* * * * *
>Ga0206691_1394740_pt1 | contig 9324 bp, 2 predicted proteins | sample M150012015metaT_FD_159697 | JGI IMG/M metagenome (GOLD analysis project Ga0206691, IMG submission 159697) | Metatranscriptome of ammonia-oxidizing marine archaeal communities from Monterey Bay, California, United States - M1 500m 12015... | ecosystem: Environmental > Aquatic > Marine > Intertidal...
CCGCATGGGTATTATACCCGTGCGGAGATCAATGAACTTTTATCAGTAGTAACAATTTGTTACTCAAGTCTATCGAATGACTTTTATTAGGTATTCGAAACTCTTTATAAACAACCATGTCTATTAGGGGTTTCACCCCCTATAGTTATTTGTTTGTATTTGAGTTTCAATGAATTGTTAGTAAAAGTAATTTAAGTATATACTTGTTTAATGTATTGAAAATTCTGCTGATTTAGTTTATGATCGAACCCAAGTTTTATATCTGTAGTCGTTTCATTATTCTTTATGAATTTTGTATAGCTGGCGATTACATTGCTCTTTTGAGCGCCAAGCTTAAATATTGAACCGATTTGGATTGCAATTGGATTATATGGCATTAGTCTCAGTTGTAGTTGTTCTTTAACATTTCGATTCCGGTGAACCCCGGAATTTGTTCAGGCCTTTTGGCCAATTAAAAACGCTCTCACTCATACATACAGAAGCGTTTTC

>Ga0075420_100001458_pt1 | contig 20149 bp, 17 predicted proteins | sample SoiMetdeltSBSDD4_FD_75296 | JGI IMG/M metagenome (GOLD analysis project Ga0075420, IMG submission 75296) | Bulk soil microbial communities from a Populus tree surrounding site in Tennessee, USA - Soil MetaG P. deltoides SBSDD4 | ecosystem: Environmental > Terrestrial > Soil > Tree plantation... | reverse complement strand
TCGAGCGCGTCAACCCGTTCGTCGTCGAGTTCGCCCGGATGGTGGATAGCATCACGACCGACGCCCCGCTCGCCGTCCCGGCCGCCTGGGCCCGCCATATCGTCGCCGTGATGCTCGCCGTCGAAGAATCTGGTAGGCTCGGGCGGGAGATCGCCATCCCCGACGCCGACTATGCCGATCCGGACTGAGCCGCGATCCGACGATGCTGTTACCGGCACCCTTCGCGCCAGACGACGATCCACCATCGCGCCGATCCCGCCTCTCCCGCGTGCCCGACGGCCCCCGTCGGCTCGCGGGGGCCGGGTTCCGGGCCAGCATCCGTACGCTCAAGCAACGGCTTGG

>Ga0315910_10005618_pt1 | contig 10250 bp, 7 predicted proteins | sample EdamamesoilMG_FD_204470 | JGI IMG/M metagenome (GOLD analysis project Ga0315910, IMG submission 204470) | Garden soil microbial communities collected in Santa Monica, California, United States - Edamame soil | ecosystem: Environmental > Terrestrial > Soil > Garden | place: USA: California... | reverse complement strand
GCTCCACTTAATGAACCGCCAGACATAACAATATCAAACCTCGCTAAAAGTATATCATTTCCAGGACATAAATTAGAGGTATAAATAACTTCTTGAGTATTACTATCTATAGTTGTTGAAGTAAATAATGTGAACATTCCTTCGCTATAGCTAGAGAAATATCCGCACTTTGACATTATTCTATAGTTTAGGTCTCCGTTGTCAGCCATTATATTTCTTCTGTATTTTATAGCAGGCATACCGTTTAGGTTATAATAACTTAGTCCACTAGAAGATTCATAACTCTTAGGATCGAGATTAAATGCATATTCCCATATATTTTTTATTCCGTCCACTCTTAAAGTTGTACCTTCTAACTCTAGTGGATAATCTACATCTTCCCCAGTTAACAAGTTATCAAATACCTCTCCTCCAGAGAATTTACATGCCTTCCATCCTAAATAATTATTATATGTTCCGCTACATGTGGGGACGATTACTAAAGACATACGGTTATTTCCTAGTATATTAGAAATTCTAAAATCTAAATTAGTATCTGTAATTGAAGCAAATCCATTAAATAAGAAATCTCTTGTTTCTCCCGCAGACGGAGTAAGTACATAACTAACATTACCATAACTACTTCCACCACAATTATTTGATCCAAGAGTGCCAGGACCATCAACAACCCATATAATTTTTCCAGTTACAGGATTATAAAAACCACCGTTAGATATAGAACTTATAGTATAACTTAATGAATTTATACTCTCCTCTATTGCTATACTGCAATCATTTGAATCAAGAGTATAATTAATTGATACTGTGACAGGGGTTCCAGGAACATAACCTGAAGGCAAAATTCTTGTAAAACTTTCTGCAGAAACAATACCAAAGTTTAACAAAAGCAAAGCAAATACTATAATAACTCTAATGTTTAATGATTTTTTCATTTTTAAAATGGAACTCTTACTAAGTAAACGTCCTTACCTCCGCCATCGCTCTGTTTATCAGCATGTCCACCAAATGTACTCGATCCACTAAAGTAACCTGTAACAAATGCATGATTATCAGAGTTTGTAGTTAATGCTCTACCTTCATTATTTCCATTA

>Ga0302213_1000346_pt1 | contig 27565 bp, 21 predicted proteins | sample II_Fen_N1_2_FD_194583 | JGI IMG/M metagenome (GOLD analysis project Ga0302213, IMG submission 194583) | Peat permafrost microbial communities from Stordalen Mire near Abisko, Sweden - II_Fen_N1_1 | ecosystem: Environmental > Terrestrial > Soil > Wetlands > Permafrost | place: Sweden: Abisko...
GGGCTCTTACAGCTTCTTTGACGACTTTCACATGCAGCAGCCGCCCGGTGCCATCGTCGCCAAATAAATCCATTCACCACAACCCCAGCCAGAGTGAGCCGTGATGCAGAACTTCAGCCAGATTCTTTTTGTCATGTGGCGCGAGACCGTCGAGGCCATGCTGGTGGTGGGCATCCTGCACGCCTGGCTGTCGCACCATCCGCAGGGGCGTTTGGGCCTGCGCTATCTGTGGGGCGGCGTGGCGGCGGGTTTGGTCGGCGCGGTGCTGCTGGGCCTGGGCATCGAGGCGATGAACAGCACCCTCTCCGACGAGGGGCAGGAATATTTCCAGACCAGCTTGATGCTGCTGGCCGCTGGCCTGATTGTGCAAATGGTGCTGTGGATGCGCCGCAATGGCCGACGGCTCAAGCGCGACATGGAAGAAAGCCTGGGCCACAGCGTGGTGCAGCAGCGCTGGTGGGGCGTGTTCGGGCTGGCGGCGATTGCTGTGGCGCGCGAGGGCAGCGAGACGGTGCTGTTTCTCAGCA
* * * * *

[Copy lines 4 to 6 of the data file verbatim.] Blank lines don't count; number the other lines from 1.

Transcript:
TCGAGCGCGTCAACCCGTTCGTCGTCGAGTTCGCCCGGATGGTGGATAGCATCACGACCGACGCCCCGCTCGCCGTCCCGGCCGCCTGGGCCCGCCATATCGTCGCCGTGATGCTCGCCGTCGAAGAATCTGGTAGGCTCGGGCGGGAGATCGCCATCCCCGACGCCGACTATGCCGATCCGGACTGAGCCGCGATCCGACGATGCTGTTACCGGCACCCTTCGCGCCAGACGACGATCCACCATCGCGCCGATCCCGCCTCTCCCGCGTGCCCGACGGCCCCCGTCGGCTCGCGGGGGCCGGGTTCCGGGCCAGCATCCGTACGCTCAAGCAACGGCTTGG

>Ga0315910_10005618_pt1 | contig 10250 bp, 7 predicted proteins | sample EdamamesoilMG_FD_204470 | JGI IMG/M metagenome (GOLD analysis project Ga0315910, IMG submission 204470) | Garden soil microbial communities collected in Santa Monica, California, United States - Edamame soil | ecosystem: Environmental > Terrestrial > Soil > Garden | place: USA: California... | reverse complement strand
GCTCCACTTAATGAACCGCCAGACATAACAATATCAAACCTCGCTAAAAGTATATCATTTCCAGGACATAAATTAGAGGTATAAATAACTTCTTGAGTATTACTATCTATAGTTGTTGAAGTAAATAATGTGAACATTCCTTCGCTATAGCTAGAGAAATATCCGCACTTTGACATTATTCTATAGTTTAGGTCTCCGTTGTCAGCCATTATATTTCTTCTGTATTTTATAGCAGGCATACCGTTTAGGTTATAATAACTTAGTCCACTAGAAGATTCATAACTCTTAGGATCGAGATTAAATGCATATTCCCATATATTTTTTATTCCGTCCACTCTTAAAGTTGTACCTTCTAACTCTAGTGGATAATCTACATCTTCCCCAGTTAACAAGTTATCAAATACCTCTCCTCCAGAGAATTTACATGCCTTCCATCCTAAATAATTATTATATGTTCCGCTACATGTGGGGACGATTACTAAAGACATACGGTTATTTCCTAGTATATTAGAAATTCTAAAATCTAAATTAGTATCTGTAATTGAAGCAAATCCATTAAATAAGAAATCTCTTGTTTCTCCCGCAGACGGAGTAAGTACATAACTAACATTACCATAACTACTTCCACCACAATTATTTGATCCAAGAGTGCCAGGACCATCAACAACCCATATAATTTTTCCAGTTACAGGATTATAAAAACCACCGTTAGATATAGAACTTATAGTATAACTTAATGAATTTATACTCTCCTCTATTGCTATACTGCAATCATTTGAATCAAGAGTATAATTAATTGATACTGTGACAGGGGTTCCAGGAACATAACCTGAAGGCAAAATTCTTGTAAAACTTTCTGCAGAAACAATACCAAAGTTTAACAAAAGCAAAGCAAATACTATAATAACTCTAATGTTTAATGATTTTTTCATTTTTAAAATGGAACTCTTACTAAGTAAACGTCCTTACCTCCGCCATCGCTCTGTTTATCAGCATGTCCACCAAATGTACTCGATCCACTAAAGTAACCTGTAACAAATGCATGATTATCAGAGTTTGTAGTTAATGCTCTACCTTCATTATTTCCATTA